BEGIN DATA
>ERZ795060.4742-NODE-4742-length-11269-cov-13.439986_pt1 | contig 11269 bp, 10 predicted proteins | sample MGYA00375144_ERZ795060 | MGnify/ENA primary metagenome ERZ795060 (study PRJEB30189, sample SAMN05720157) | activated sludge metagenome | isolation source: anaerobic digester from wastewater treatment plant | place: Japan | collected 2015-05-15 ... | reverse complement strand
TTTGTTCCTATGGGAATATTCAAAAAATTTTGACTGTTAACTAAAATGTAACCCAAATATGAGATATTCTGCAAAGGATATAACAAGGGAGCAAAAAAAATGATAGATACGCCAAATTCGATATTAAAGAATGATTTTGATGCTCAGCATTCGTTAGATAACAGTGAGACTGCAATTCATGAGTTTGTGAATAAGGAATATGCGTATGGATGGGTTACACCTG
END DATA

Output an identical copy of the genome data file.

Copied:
>ERZ795060.4742-NODE-4742-length-11269-cov-13.439986_pt1 | contig 11269 bp, 10 predicted proteins | sample MGYA00375144_ERZ795060 | MGnify/ENA primary metagenome ERZ795060 (study PRJEB30189, sample SAMN05720157) | activated sludge metagenome | isolation source: anaerobic digester from wastewater treatment plant | place: Japan | collected 2015-05-15 ... | reverse complement strand
TTTGTTCCTATGGGAATATTCAAAAAATTTTGACTGTTAACTAAAATGTAACCCAAATATGAGATATTCTGCAAAGGATATAACAAGGGAGCAAAAAAAATGATAGATACGCCAAATTCGATATTAAAGAATGATTTTGATGCTCAGCATTCGTTAGATAACAGTGAGACTGCAATTCATGAGTTTGTGAATAAGGAATATGCGTATGGATGGGTTACACCTG